During World War II, Allied forces readily admitted that German tanks were superior to their own. The big question for Allied forces, then, was how many tanks Germany was producing. Here's how they reverse-engineered serial numbers to find out.
To solve the problem of determining production numbers, the Allied forces initially tried conventional intelligence gathering: spying, intercepting and decoding transmissions and interrogating captured enemies.
Via this method, the Allies deduced that from June 1940 to September 1942, the German military industrial complex churned out around 1,400 tanks each month. That number just didn't seem right. To put that number in context, Axis forces used "only" 1,200 tanks during the Battle of Stalingrad, an eight month battle with a total of almost two million casualties. So that number of 1,400 was likely way too high.
Obviously skeptical of the above result, the Allies looked for other methods of estimation. And then they found a critical clue: serial numbers.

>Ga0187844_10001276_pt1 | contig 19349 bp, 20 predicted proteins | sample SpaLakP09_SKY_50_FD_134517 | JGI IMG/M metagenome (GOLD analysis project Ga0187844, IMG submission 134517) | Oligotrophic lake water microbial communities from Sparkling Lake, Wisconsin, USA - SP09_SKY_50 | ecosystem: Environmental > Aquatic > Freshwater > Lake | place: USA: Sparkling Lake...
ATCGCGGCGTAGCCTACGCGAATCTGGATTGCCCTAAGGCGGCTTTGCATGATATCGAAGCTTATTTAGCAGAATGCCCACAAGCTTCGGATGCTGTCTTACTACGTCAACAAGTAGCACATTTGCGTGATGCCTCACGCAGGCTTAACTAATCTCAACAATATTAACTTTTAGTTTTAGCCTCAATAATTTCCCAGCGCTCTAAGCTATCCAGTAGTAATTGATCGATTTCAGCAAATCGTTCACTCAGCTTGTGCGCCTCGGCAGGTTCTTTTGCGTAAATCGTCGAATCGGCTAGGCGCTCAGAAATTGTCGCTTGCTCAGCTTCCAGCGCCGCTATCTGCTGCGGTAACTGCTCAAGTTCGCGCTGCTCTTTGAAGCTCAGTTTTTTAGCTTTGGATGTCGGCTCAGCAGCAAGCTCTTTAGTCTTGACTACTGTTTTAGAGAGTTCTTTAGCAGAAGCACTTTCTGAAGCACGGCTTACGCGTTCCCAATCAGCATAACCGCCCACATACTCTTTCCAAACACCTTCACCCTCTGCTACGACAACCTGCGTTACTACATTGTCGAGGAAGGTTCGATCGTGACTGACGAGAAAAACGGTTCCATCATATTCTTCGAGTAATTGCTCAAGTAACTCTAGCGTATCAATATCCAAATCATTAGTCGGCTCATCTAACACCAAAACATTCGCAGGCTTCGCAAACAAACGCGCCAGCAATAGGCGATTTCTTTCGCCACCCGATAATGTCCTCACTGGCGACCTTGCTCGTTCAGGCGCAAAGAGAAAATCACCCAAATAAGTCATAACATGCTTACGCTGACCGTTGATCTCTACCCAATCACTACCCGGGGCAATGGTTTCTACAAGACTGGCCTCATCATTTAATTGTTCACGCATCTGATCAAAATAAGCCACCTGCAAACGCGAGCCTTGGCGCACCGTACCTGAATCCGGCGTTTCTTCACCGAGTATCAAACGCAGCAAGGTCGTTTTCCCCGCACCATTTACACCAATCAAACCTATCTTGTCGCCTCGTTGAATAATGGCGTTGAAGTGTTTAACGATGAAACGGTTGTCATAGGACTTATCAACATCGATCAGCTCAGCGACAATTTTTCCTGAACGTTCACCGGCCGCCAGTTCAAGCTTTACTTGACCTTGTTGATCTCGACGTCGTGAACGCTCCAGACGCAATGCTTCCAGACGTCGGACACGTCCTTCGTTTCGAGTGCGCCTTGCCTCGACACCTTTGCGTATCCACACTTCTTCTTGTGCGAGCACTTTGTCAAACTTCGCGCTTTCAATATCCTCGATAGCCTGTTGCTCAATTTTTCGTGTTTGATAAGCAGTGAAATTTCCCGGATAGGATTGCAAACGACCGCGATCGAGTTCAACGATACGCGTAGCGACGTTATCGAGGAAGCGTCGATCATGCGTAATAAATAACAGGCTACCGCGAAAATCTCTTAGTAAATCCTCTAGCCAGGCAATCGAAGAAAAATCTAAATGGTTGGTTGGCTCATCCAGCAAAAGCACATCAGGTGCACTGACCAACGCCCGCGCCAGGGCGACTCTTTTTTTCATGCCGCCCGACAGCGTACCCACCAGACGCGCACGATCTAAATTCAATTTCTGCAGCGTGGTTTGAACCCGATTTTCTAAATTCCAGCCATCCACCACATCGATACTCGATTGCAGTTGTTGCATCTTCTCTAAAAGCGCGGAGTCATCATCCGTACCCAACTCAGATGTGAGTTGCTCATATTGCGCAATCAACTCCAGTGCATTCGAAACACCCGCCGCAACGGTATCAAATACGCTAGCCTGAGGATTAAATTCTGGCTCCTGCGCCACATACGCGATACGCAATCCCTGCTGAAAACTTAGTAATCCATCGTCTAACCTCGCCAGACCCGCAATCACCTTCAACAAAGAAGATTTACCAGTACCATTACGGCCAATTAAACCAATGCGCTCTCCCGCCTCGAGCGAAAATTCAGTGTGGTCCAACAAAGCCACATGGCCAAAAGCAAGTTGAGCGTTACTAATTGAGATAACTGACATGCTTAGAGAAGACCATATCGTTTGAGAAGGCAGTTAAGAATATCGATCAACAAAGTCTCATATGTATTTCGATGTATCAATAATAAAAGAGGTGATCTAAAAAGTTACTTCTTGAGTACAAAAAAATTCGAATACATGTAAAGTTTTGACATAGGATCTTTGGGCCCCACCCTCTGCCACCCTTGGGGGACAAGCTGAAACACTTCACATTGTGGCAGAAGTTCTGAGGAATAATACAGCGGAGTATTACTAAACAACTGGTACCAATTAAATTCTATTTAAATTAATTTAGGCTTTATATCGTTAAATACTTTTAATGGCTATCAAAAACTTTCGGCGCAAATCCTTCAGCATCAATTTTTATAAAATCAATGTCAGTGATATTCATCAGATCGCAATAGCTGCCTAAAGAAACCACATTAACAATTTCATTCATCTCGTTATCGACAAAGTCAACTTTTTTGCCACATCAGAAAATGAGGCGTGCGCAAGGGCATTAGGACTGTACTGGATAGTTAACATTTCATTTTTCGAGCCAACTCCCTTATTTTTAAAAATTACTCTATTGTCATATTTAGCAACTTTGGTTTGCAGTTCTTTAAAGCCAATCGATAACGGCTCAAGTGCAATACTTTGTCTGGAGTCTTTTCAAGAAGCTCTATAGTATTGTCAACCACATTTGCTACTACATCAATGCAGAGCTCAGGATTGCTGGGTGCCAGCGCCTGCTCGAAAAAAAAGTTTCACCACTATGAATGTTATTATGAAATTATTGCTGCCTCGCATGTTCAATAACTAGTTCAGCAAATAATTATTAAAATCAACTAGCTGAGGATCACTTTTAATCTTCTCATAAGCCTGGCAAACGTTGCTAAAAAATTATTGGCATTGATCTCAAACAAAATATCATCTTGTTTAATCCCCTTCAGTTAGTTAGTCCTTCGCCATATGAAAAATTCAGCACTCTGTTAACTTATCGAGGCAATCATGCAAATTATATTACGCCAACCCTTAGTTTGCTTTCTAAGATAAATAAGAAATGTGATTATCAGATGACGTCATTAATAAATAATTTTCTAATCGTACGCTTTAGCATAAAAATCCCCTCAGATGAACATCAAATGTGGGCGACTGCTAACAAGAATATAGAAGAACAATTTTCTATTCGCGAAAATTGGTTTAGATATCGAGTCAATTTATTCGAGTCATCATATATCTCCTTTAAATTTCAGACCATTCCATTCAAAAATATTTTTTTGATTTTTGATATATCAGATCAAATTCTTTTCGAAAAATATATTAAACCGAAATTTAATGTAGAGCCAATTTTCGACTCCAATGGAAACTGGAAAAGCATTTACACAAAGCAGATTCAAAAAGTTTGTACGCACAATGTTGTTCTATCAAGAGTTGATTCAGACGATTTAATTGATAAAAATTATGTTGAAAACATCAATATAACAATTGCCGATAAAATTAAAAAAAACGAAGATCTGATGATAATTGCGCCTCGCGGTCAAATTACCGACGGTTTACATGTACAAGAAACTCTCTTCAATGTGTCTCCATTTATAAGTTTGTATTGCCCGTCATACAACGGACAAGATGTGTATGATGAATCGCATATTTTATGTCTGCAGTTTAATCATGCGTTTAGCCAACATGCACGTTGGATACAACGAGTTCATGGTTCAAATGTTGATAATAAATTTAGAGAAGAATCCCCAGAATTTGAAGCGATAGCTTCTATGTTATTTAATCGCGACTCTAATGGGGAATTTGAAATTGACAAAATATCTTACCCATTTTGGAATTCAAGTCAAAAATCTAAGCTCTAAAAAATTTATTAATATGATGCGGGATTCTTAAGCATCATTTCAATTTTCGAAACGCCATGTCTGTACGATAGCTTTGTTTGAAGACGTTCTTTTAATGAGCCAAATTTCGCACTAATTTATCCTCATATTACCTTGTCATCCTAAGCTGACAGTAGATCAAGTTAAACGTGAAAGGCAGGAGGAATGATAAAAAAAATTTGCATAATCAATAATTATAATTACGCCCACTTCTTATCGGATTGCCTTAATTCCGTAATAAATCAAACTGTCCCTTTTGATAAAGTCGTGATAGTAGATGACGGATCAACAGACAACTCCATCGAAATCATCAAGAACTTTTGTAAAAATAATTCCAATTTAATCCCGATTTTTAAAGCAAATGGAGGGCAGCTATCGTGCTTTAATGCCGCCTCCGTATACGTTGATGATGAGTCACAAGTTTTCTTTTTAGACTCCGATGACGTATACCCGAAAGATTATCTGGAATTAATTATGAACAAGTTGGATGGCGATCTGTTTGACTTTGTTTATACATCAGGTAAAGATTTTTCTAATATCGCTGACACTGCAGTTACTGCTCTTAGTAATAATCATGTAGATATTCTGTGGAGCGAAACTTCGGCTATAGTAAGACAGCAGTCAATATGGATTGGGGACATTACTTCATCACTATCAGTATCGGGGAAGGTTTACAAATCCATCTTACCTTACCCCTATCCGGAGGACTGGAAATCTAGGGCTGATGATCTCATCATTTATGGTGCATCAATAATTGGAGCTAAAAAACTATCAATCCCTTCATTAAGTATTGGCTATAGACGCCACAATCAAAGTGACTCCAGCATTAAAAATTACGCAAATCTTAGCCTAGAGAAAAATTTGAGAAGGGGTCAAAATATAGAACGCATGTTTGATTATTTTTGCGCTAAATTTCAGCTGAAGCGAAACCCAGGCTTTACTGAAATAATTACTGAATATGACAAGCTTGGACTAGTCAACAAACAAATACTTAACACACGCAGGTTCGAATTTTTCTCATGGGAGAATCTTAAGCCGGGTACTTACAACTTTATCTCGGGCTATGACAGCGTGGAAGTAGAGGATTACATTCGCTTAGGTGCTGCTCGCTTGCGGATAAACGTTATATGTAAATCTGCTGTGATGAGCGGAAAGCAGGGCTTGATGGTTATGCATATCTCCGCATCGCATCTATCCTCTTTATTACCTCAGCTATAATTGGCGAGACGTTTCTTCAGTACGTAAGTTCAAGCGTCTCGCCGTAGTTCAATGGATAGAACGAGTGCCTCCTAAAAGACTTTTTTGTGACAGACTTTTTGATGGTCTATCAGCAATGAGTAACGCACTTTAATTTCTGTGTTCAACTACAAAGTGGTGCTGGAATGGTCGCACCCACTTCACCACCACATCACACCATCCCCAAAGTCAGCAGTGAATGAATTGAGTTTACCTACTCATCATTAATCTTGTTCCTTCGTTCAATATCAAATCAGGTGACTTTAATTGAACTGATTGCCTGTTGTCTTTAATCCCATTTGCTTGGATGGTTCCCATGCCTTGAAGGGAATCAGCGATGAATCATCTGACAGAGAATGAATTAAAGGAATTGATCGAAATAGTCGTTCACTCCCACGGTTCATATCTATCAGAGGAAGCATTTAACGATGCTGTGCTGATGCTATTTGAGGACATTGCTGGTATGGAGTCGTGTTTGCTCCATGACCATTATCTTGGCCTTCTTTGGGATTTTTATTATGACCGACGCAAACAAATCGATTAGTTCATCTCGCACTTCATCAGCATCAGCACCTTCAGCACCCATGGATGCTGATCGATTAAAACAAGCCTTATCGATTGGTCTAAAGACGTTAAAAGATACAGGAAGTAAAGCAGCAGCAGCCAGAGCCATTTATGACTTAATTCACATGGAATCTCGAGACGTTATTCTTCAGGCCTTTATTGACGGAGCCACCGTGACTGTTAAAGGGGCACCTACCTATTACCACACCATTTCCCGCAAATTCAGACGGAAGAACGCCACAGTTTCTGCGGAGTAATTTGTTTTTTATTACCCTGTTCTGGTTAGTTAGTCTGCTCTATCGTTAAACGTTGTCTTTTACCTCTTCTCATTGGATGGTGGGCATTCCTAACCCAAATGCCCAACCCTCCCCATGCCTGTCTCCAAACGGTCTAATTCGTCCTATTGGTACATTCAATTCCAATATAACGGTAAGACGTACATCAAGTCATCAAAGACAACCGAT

Allied intelligence noticed each captured German tank contained a serial number unique to the tank. With careful observation, the Allies were able to determine that the serial numbers had a pattern denoting the order of tank production.
Using this data, the Allies were able to create a mathematical model to determine the rate of German tank production, and estimated that, during the same summer 1940 to fall 1942 time period, the Germans produced 255 tanks per month — a fraction of the 1,400 estimate.
And it turns out, the serial number methodology was spot on: after the War, internal German data put der Fuhrer's production numbers at 256 tanks per month — one more than the estimate.
Here's the math:
Suppose one is an Allied intelligence analyst during World War II, and one has some serial numbers of captured German tanks. Further, assume that the tanks are numbered sequentially from 1 to N. How does one estimate the total number of tanks?
For point estimation (estimating a single value for the total), the minimum-variance unbiased estimator (MVUE, or UMVU estimator) is given by:
where m is the largest serial number observed (sample maximum) and k is the number of tanks observed (sample size). Note that once a serial number has been observed, it is no longer in the pool and will not be observed again.
This has a variance of:
so a standard deviation of approximately N/k, the (population) average size of a gap between samples; compare m/k above.
And that's how mathletes helped the Allied forces beat the Germans.
Photo Credit: damopabe @ Flickr